Three Mouse Night

Last weekend was warm but dry and pleasant .  Both Woody and I did a lot of work outside.  I was mostly weeding.  He was spraying organic compounds supposed to get rid of blossom end rot that is destroying our tomatoes and another  supposed to keep off the rabbits that are eating up our garden entirely.  The rabbits enjoy all the mountain lion urine and hot pepper spray.  They treat it all as salad dressing.  Nothing stops them crunching.  In the meantime, we’re used to occasional mice coming into the house in winter, but this year they are coming in all the time. But we had a Three Mouse Night.  Xena caught a mouse around 8:30 and ate it.  Then half an hour later, she caught a second mouse.  She killed it efficiently, breaking its neck at once, then she carried it into the livingroom and put it down in front of me on my bare foot.  She had eaten a mouse and this one was for me.  I was quite full from supper so did not comply.  Outside it went into the bushes.

In the middle of the night I woke to pee, and there was Schwartzie in the tub with a live mouse running around.  Xena was watching but cats have a strong sense of not taking each other’s prey or toys away.  When I rose @ 7 in the morning, the mouse was in the tub, alive, unharmed.  Schwartzie went off to have breakfast and I picked up the mouse in a dry washcloth and carried it out into the woods, where it ran rapidly off.

We’ve never had a worse garden year except for the first year Woody moved in with me.  He had to learn to garden and like it. I don’t know if we’re going to get enough tomatoes to do more than eat a few sliced for supper now and then. I don’t know if we’re getting any peppers, eggplants or late cucumbers.  The first batch that I started in the greenhouse back in march were prolific but were dying so I pulled them last Sunday.  The new ones are vulnerable to predation when they’re young.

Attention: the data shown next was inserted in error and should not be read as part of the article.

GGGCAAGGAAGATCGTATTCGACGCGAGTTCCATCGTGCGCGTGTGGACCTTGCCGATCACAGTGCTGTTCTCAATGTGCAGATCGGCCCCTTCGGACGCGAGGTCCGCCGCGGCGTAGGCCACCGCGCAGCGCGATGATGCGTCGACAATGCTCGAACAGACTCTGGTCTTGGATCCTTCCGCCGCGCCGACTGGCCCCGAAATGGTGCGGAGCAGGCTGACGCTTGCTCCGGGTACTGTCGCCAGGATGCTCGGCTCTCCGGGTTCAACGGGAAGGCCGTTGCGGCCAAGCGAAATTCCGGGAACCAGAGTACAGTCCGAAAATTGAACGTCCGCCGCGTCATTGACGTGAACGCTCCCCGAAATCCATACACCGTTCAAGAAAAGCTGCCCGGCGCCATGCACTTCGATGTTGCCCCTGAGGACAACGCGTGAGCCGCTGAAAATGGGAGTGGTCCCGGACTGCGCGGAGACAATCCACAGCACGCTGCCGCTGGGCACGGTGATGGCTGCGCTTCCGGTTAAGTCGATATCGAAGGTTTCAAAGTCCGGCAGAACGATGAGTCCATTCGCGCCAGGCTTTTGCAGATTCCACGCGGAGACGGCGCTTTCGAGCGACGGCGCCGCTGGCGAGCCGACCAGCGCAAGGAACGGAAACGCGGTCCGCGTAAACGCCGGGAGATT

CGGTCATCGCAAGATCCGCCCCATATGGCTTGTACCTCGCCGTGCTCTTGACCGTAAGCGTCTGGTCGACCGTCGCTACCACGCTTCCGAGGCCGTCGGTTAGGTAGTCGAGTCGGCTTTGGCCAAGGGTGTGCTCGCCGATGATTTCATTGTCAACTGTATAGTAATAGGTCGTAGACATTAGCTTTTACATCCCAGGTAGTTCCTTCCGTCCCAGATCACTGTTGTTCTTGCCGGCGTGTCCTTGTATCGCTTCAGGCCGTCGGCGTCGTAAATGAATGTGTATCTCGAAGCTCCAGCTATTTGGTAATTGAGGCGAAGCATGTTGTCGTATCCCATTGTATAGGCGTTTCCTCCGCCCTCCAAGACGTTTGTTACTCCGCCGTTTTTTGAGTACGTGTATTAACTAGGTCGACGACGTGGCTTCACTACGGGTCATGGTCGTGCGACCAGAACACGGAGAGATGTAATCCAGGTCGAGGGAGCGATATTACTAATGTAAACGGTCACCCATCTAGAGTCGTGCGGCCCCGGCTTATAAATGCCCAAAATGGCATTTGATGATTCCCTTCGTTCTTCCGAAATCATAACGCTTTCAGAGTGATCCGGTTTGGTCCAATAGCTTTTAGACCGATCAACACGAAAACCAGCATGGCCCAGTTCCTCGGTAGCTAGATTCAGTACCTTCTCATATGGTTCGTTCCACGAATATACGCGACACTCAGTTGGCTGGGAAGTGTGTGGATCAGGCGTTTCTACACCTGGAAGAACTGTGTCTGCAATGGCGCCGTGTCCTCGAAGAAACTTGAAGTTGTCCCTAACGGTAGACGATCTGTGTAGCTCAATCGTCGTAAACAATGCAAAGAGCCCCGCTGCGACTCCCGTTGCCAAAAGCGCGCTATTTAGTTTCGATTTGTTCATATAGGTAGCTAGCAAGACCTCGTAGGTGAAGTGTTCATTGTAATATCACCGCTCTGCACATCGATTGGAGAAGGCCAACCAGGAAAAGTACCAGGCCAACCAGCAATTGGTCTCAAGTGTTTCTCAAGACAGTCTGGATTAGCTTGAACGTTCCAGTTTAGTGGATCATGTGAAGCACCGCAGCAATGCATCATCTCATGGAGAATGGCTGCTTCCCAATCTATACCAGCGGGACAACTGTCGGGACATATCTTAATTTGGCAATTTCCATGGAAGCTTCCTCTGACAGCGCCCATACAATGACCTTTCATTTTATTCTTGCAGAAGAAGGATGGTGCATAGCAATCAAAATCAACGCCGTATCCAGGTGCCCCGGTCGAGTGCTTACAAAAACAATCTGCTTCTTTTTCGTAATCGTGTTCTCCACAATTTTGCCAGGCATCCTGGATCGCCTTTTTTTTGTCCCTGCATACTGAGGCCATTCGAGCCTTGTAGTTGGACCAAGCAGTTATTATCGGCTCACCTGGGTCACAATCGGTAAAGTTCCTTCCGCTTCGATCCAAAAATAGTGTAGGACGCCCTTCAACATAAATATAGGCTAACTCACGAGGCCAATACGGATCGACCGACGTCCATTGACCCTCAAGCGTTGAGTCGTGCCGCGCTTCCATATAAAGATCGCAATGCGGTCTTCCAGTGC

We have the new poetry book in order, a tentative title and we started printing out last Monday so I can go over every section, reformat for the number of lines on the Knopf pages and make semifinal judgements on what to include.  We’ll resume together next Monday putting the last four sections together so I can work on them.  It’s been almost impossible to go anywhere as the roads are clogged with tourists and summer people – it’s especially bad when it’s cloudy or rainy, when they can’t all go to the beach and watch great white sharks.

The people who want to kill all the seals make me sick.  Seals are intelligent, inquisitive and often friendly. It’s not the seals that are the problem.  It’s global warming.  The waters are much warmer than they used to be.  The lobsters have left for Maine.  There was always lobstering here – no more. We’ve changed from zone 6 to zone 7 officially.  We see weeds we never had and many more bugs.  The ticks continue to multiply and now we have six tick diseases, a full smorgasbord of crippling and sometimes fatal plagues.  We no longer see some of the birds who used to be around every  year, but now we have vultures.  Far fewer butterflies and bumblebees.  But plenty of rabbits.

 We never see skunks but instead we have fisher cats, a fierce predator from the weasel family. I always rather liked the skunks. We had one a decade ago who would follow  us around outside, never sprayed. I don’t enjoy the greater warmth and danager from fire and hurricanes.

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